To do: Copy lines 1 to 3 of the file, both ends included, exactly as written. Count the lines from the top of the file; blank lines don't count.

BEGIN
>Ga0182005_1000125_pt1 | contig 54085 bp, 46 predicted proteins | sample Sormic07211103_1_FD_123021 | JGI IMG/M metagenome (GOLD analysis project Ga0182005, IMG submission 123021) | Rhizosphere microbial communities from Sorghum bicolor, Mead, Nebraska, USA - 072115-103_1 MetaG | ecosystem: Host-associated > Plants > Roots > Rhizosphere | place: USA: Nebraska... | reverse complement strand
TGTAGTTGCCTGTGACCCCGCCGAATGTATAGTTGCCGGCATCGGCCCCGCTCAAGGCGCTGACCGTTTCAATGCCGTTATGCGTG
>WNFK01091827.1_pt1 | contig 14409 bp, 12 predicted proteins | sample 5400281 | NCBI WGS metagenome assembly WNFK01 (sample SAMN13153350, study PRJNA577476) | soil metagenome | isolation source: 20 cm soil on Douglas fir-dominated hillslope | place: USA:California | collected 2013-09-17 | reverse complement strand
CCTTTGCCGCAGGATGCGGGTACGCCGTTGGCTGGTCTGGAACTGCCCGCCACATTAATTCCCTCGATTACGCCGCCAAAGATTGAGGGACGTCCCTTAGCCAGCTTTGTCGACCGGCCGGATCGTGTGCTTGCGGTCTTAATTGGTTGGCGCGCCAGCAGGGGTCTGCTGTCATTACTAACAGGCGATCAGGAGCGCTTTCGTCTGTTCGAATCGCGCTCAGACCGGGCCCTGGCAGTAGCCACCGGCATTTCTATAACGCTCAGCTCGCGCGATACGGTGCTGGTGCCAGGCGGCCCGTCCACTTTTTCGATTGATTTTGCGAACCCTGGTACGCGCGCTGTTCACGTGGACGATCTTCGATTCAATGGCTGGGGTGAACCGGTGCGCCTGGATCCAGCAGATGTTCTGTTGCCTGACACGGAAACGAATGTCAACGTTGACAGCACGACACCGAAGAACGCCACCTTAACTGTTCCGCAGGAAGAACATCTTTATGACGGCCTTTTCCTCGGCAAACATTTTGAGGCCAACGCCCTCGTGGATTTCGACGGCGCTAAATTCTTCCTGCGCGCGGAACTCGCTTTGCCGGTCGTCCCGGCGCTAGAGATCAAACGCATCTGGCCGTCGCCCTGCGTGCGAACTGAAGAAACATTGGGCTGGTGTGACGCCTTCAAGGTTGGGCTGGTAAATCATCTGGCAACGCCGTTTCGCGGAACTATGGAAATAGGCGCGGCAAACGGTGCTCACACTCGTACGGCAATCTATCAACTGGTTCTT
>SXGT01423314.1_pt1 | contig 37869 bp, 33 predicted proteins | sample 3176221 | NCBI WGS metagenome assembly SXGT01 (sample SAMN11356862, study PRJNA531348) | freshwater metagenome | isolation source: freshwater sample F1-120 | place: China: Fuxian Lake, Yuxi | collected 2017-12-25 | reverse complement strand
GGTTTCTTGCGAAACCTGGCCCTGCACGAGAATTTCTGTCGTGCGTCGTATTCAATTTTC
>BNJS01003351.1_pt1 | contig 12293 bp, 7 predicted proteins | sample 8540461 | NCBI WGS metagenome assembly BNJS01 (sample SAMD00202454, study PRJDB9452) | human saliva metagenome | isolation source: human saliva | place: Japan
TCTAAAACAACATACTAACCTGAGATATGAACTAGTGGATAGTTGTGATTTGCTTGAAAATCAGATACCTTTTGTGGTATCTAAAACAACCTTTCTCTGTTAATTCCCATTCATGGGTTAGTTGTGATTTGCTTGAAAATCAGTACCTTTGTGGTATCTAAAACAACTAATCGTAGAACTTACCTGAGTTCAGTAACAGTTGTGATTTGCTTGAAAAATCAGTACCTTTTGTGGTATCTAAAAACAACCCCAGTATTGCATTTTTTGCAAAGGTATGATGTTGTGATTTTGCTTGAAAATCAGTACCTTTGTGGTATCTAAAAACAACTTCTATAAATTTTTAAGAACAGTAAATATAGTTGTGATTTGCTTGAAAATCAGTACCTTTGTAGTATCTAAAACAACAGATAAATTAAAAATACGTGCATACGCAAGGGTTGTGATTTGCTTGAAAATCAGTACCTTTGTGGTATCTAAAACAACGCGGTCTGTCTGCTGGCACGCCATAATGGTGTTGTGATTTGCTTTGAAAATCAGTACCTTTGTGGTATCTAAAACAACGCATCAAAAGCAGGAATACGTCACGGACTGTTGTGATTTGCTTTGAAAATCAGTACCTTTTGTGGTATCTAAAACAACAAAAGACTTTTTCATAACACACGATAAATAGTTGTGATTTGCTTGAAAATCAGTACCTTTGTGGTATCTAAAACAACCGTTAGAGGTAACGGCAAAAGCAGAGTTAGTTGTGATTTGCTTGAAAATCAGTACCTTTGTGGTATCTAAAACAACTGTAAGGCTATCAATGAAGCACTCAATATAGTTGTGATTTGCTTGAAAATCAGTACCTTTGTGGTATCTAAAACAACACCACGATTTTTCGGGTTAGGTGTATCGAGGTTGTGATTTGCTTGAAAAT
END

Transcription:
>Ga0182005_1000125_pt1 | contig 54085 bp, 46 predicted proteins | sample Sormic07211103_1_FD_123021 | JGI IMG/M metagenome (GOLD analysis project Ga0182005, IMG submission 123021) | Rhizosphere microbial communities from Sorghum bicolor, Mead, Nebraska, USA - 072115-103_1 MetaG | ecosystem: Host-associated > Plants > Roots > Rhizosphere | place: USA: Nebraska... | reverse complement strand
TGTAGTTGCCTGTGACCCCGCCGAATGTATAGTTGCCGGCATCGGCCCCGCTCAAGGCGCTGACCGTTTCAATGCCGTTATGCGTG
>WNFK01091827.1_pt1 | contig 14409 bp, 12 predicted proteins | sample 5400281 | NCBI WGS metagenome assembly WNFK01 (sample SAMN13153350, study PRJNA577476) | soil metagenome | isolation source: 20 cm soil on Douglas fir-dominated hillslope | place: USA:California | collected 2013-09-17 | reverse complement strand